above the lamp by raising the deflecting plate. In the .Irwin class the glol:>e can be removed from the frame of the lantern,but only by detaching the several partsr and 'it cannot lifted above the lamp; and in the Ford class it cannot be removed from the frame, but can be lifted, with ?ther parts, integrally above the lamp, and lowered again. "It is uesihible to unite in the same lantern devices which will permit the globe to be removed, arId also to be raised and lowered integrally with the perplale,without being removed from the frame. A globe that can })eremOVedCf\ll be more conveniently cleaned, and can be readily replaced' when bl:6ken,while one that can be raised and lowered admits of the more, convenient lighting and trimming of the lamp; and when the :glo'he unless the perforated plato remains attached to the, it is liable to fall away from the'lamp, and has to be rephwe,d: 'if it gets injured or lost, as, II).!l>Y sometimes, happen. I t is also desirable. that when the globe of thelantern is raised and lowered the plate be maintained in sach a relation ofpanallelism to the sidesofthe }frame that 'when lowered it will resume its normal position with'Qcou!racy;because otherwise the mouth of the lamp is liable to become injured in returning the perforated plate to its The lantern ?'rthe,lIDffiplainallts' patent unitesthe,se devices. has been effected py chapges in details ofconstruction ,19 the deviceafound in one or the ptheroftpe of Ford and, by adding some further yices. Tb,especification states that the new parts added" are 1:>Y lines in, the figures." These lines show connecthold the deflecting plate, and either the perforated plate 9T glqbe, in u, rigid cOnnection with it, and guides which are rigidly atttiPb,ed19 ,the perforated plate, and embrllce the tubplar sidesQf the lantern -fiame,. The patentee says, in the epecificatlon: , "I extend wires, F F. or other suitable'connections, down from the disk, C; (the detle,ctin,g.,plate,',) to lowel,' par:t, li>t,the globe, G, which t,hey enC"irc,Ie, as inllicated in Fig. I .unite these wires, as shown in Fig. 1, to lateral extensions, or \vings, P, of, the perforat:ed plate, P, so that said plate shall inove, witil tlie' globe, up and down.. r also provide lateral guides, H h, to give a steadyrnovement, and to hold the globe firmly when in position for use. Such guides ,are preferably of wire,;' secured to the perforated plate or to,its Wings, P, and passing around the air-tube, D. '" '" ... It is obvious that vertical rods passing through P. would fOI;m suitable guides, ,or that might enter grooves, in the inner faces o( the tubes, D,D., for this, ", . . .: The is for a lantern which,besides the globe and the sup"': porting .franie, has (1) the vertically tidjustable deflecting plate, carry'; inga spring attached to it, adapted to,hold or release the globe; (2) con'necting rods which' extend from the deflectinK plate to the perforated plate, and unitl:\ them rigidly; and, (3)guides which are rigidly attached to the perfQratedplate, alldembrace the sides of the frame, or move in grooves in tbellides, or consist of loops on the sides, to receive the con· necting rods.· The office of the connecting rods is to hold the globe, the deflecting plate, and the perforated plate integrally together when the globe: i$,fl,tised from the lamp. The ,office of the guides is to steady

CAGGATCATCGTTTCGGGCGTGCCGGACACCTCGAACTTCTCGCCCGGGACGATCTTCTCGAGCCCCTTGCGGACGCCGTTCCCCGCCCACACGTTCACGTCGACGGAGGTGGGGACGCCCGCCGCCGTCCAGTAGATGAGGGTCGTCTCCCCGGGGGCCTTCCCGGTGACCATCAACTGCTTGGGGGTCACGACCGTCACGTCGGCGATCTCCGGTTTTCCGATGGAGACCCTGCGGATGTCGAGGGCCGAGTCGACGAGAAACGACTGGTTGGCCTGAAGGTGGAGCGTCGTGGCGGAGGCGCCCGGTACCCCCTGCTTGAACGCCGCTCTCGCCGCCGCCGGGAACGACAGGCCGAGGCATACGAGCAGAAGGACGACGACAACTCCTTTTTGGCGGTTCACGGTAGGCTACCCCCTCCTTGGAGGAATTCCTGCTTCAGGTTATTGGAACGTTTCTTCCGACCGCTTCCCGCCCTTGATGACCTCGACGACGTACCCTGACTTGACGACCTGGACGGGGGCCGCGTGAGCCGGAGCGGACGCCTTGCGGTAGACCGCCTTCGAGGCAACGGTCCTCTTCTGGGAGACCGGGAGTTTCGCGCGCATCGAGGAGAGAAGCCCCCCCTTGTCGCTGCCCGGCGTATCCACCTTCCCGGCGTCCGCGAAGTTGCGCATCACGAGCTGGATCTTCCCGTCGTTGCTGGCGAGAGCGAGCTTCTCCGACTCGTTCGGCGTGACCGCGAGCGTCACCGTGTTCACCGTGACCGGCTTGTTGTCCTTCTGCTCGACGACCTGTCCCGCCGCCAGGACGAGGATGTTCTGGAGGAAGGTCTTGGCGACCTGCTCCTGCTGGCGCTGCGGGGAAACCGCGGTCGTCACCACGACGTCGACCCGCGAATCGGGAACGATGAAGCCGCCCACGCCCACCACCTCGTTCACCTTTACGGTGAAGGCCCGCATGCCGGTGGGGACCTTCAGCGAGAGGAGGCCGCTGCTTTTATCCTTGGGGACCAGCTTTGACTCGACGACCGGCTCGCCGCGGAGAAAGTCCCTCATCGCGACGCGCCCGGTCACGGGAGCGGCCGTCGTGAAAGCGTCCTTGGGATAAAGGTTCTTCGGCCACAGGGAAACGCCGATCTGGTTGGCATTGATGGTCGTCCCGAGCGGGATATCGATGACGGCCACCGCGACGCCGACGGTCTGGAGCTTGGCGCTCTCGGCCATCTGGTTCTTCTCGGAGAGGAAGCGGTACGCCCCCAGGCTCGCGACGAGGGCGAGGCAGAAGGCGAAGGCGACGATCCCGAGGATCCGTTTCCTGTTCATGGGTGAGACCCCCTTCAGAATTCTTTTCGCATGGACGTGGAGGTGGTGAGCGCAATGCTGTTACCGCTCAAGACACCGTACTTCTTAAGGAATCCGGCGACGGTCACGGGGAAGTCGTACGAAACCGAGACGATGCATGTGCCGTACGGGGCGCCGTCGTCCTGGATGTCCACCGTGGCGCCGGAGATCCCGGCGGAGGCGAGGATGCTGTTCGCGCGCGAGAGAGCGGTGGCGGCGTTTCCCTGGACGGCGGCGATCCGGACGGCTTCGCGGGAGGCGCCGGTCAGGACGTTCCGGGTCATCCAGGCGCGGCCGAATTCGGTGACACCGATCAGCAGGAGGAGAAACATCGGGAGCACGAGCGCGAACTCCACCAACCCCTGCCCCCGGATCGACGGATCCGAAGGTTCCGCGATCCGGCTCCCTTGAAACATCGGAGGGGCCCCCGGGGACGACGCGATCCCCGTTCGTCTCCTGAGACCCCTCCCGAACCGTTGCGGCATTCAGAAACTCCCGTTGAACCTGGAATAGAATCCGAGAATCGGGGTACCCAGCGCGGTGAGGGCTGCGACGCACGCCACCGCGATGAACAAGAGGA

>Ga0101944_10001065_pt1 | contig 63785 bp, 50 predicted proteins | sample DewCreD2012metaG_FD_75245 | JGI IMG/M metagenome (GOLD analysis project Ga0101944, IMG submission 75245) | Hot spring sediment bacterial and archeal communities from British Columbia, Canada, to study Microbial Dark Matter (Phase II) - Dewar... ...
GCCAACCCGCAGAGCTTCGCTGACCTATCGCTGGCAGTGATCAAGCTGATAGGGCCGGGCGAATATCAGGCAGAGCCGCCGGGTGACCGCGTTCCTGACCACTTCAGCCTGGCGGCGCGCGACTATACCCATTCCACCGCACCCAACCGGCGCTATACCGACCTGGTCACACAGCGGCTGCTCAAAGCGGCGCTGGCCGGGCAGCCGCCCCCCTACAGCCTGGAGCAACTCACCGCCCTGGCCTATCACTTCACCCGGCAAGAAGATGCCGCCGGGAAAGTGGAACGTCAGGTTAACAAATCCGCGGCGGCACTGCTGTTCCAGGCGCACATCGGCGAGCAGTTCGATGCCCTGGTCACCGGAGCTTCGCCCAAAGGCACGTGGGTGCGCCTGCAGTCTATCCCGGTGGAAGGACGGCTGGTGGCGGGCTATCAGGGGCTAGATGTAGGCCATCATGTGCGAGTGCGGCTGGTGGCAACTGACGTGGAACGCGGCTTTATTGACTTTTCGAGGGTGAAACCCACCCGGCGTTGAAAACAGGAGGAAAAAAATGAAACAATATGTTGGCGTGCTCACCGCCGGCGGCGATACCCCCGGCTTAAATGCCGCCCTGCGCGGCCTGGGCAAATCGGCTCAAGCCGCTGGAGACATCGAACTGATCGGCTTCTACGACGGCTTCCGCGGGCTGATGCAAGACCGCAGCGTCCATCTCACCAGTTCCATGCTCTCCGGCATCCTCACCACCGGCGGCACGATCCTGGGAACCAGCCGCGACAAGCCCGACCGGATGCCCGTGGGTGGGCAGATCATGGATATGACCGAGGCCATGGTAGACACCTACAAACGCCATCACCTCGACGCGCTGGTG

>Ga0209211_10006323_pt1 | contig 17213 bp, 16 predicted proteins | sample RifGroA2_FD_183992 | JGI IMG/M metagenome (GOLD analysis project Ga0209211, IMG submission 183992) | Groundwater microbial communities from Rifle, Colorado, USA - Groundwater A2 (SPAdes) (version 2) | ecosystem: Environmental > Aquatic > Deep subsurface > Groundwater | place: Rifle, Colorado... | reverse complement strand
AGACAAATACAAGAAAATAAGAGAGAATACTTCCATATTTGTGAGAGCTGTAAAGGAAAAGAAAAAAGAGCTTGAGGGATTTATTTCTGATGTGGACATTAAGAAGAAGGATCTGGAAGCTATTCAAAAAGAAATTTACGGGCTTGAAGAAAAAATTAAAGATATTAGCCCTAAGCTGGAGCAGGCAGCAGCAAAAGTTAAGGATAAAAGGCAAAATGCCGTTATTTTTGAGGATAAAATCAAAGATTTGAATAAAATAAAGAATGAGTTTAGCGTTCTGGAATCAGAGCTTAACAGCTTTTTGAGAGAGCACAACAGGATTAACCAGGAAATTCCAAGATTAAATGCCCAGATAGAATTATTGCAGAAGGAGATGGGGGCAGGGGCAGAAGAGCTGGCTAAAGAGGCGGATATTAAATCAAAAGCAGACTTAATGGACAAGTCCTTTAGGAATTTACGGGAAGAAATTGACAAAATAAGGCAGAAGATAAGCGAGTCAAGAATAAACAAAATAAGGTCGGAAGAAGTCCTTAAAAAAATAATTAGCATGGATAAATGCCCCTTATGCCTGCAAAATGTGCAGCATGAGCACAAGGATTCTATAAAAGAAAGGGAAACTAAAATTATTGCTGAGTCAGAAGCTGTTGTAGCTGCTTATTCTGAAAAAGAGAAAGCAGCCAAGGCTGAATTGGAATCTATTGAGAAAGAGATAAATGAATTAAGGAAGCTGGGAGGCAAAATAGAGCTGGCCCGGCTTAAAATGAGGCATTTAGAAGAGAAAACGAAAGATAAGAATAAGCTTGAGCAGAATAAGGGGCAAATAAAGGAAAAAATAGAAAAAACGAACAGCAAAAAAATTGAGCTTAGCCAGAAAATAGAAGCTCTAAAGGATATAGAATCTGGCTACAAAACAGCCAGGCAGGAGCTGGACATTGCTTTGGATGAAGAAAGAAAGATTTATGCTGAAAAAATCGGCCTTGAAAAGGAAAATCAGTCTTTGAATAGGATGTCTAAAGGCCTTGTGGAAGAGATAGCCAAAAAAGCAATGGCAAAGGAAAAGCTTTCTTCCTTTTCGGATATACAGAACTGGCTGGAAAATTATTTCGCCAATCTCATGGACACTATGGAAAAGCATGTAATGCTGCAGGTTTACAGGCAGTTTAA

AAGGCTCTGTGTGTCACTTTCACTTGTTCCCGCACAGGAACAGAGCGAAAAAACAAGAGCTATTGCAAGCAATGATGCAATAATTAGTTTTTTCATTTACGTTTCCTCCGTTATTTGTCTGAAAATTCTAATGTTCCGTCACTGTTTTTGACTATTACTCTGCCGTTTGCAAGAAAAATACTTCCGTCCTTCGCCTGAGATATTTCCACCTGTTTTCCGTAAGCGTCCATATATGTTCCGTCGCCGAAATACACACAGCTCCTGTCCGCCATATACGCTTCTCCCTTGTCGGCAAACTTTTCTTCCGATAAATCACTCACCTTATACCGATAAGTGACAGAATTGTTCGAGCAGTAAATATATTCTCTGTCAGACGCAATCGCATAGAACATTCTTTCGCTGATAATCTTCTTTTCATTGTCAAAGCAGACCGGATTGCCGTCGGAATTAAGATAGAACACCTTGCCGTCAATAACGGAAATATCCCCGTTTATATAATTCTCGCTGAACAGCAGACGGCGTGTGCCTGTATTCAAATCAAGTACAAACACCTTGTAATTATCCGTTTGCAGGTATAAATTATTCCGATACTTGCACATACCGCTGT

these parts laterally in their upward and" oownward' movements. This claim is for the assembled devices which contribute to the detachabilitv of the globe from the lantern frame with those whereby it is raised and lowerpd integrally with the deflecting plate and perfol'ated plate, and steadied laterally. ,The lantern of the second claim is a tubular lantern, having the same connecting rods, guides which embrace the tubular sides, and the vertically adjustable deflecting plate, but having no spring in the deflecting plate to release the globe. This claim is for a nation 6f those devices, only, whereby the globe is raised and lowered integrally.with the defiectingplate andthErperforated plate, and steadied laterally during the operation. The first claim is not anticipated by any of the prior patents, and, with some hesitation, the conclusion is reached tha:t the improvements included in it involved inventiun, arid 'were something more than the aggregation together of old their adaptation to each other, by the ordinary skill of the mechanic,,' . An examination of the patents of Irwin and Ford ,show that w,fm:b Stetson.really did was to assemble togethel' the devices found in one Of the of these lantllrns, add' the guides,and reorganize the parts gO that efficiently reinfol'C1;l each other ill their new associatiOtI'. The reil question in the case is whether this was such an obvious thIng to do that it was not invention: stetson was not the first to Perceive the advantages whichw()Uld enSj1e by embodying the removable gl1Qbe of Irwil18ndthe adjustable globe or Ford in a lantern. of the eraltype. This appears by the patent to Colony of February 12, 1878'j apd the l&ntern of this patent is the nearest advance to that of StetS6!:i' shown by any of the prior patents in the record. That lantern has,ll. vertically adjustable deflecting plate, and wires carried by the perforated plate, ,wbil;lh measurably perform the work of the spring and the necting rodllof Stetson. These wires extend. one on each side globe; to a ring attached to the deflecting plate, ends hook over the ring so that the perforated plate, the globe, and'tbe defl:eetin,.gplate'can be raised and lowered integrally,aI.ld by unhooking the the,globe can be removed from the frame.. In this hoW'evElr, when the globe is removed, the deflecting plate and the Jletare detached from each other. The wires are not rods rigidly COllllectectwith the two plates. There are no guides jn thisls:#tern jund probably incorrect to treat the wires extending from th,\) perforated'plate' as springs. More accurately, they' are hooks j and they perforrpnoother function than those. performed by the hooks shown in the lantern of the patent to Balc1) of August 29, 1871. Practically, the lantern of Colony is but a slight 'improvement upon the lanterh'of Balch, aJthough in the lantern of Balch the globe cannot be removed from the frame except integrally with the perforated plate. No oQe.iih .comparii;lg this lantern with the Lmtern of Stetson would doubtlfPra moment that the latter isa more efficient and convenient one, andth3:t there ure esaentia:I differences in the organization oithe parts that"are common to b9th. . . . " ,